It’s your birthday. You look in the mirror and you can’t imagine who that strange person looking back at you could possibly be–your grandmother, maybe? The family and your friends are all busy and far away and there’s a ton of work to be done, so the party on your big day this year will probably be a cookie or two after dinner while you read the couple of chapters you can fit in before unceremoniously dropping off to sleep in the chair. In the hours between that morning mirror check and dinner, you wonder where all the time went and what could possibly lie ahead.
And then you wonder what your mother experiences on her birthday.
It is my mother’s birthday today, and I am far away from her and have a ton of work to do, so any party she has will be without me, as it often is anymore. And having had a cascade of health challenges in the last decade or so, she will likely wonder at the speed of the passing years and the uncertainty of those approaching.
But I hope that, somewhere in the midst of all that, she still finds cause for celebration. My own collection of birthdays is growing, as are those of my sisters and families, and for all of these we owe a certain debt of gratitude to Mom for having had the perfect mixture of innocent foolhardiness and courage that it takes to become a mother, not just biologically but with the dedication of throwing umpteen birthday parties for us, coaxing us through the many of those days when there wasn’t time or space for the party, and giving us the love and support it took to each take off on our own and have our full lives. Small as it may be, the birthday gift that I think my mother might like the best is that she created a whole slew of birthday opportunities for us her family and for many others whom she annexed to the bloodline over the years.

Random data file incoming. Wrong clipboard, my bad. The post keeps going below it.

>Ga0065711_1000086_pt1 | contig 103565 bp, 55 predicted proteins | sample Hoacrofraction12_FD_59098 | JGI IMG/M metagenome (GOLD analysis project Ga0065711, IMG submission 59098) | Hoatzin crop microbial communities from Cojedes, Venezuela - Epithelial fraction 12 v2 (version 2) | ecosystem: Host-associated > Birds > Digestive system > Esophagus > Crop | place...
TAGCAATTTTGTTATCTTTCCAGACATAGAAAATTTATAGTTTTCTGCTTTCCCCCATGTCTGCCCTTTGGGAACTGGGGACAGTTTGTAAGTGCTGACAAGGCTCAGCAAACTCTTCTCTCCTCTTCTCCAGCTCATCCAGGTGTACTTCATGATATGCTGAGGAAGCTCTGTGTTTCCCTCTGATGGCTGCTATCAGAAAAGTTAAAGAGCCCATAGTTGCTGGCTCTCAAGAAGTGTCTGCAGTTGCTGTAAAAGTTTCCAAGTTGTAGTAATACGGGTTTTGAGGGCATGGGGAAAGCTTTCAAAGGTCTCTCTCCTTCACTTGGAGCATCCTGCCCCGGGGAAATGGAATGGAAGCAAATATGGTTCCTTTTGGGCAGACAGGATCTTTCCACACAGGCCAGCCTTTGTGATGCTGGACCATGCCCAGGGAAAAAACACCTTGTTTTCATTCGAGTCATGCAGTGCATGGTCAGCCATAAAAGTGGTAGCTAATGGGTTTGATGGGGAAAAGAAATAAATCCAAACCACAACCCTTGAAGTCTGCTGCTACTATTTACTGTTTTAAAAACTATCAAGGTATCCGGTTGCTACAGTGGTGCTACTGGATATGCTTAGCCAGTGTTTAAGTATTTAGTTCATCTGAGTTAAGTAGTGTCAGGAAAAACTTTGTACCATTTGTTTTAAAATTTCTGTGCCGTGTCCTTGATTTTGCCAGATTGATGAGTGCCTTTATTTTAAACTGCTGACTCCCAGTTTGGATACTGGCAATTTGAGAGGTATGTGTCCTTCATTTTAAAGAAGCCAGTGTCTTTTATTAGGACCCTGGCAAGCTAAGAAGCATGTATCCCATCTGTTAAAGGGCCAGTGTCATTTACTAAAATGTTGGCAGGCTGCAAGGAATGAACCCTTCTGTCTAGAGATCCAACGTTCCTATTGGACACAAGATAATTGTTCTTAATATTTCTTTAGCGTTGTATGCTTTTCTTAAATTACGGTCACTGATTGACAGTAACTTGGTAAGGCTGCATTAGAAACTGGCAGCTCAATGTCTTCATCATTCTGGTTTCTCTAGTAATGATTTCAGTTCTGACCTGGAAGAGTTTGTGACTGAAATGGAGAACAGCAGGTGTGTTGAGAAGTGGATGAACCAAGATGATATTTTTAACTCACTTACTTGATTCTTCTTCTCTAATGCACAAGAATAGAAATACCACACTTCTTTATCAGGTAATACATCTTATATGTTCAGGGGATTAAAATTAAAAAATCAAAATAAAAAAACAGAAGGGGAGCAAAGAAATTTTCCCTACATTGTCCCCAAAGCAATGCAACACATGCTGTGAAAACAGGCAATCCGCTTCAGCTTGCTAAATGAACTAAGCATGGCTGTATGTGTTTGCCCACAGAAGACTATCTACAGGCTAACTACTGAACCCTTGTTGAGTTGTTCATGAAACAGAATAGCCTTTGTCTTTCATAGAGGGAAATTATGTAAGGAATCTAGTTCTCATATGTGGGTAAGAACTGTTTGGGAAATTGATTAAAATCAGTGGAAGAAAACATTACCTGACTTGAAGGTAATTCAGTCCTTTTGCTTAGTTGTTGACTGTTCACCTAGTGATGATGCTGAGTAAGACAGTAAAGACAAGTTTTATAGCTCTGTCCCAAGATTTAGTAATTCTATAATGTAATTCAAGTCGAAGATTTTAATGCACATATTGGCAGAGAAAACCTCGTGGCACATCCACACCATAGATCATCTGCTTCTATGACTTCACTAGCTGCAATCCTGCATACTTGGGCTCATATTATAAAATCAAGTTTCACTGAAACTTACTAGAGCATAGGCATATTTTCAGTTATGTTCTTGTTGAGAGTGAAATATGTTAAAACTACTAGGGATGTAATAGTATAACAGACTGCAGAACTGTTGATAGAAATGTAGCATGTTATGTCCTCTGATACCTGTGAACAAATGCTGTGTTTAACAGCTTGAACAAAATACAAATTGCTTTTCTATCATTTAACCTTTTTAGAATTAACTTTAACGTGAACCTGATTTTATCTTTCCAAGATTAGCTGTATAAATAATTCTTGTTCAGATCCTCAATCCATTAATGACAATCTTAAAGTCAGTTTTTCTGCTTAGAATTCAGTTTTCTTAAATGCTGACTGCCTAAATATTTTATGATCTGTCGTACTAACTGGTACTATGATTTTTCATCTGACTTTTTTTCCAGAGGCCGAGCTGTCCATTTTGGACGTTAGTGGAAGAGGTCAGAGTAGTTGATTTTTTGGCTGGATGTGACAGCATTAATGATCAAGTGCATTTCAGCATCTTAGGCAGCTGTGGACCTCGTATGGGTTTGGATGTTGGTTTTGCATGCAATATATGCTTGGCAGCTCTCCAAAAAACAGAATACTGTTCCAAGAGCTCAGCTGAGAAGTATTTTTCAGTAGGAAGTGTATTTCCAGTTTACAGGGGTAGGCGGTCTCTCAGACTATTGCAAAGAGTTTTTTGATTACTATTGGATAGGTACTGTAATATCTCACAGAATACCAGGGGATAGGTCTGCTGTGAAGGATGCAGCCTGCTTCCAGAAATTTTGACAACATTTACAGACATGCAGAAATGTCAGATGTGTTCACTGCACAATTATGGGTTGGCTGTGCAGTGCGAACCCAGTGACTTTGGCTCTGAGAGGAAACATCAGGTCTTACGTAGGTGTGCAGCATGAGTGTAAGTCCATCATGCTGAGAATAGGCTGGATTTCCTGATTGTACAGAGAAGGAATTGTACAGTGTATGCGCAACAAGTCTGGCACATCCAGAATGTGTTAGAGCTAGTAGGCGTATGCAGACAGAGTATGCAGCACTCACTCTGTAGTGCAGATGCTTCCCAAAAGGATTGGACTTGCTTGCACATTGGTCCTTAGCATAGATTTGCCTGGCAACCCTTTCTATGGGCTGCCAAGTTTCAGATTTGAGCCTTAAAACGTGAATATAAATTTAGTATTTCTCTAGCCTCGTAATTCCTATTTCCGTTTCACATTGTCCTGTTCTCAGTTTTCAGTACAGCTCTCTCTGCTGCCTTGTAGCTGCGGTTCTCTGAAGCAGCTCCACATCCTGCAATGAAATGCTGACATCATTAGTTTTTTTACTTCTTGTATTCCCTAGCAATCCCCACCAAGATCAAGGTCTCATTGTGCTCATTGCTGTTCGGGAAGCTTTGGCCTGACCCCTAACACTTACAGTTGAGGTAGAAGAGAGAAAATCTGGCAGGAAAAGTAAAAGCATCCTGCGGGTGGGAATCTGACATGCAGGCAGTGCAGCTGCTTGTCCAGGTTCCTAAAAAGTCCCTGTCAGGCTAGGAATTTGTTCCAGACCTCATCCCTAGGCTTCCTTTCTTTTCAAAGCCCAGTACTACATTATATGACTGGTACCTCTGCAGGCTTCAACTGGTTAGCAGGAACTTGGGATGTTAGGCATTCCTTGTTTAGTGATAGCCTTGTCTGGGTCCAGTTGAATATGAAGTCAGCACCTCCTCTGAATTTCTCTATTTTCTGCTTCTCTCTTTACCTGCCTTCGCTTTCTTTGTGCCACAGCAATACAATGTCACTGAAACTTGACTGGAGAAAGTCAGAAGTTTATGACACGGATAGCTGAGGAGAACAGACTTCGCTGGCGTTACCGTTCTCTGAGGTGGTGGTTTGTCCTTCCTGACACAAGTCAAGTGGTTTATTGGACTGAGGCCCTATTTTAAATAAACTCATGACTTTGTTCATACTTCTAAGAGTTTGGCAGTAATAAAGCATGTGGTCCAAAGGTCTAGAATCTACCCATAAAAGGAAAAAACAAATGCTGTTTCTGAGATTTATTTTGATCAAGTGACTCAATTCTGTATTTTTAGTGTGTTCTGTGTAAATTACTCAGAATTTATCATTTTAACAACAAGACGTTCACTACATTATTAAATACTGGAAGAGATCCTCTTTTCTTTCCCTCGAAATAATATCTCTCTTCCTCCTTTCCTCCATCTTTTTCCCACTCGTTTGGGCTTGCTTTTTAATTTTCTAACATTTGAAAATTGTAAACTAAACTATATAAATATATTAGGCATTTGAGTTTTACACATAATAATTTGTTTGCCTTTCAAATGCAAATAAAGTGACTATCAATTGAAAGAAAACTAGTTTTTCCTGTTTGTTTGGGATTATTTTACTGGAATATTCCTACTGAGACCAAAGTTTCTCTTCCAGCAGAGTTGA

We are an exponentially widening universe of what-ifs and why-nots ourselves, each of us growing up, growing older and asking our own questions of the unexpected people we’ve become, and finding and building lives and loves that, in turn, reach out further than any one of us could possibly do alone. That seems to me to be the closest thing to a purpose for existence that silly creatures like humans can have. A pretty grand one, at that.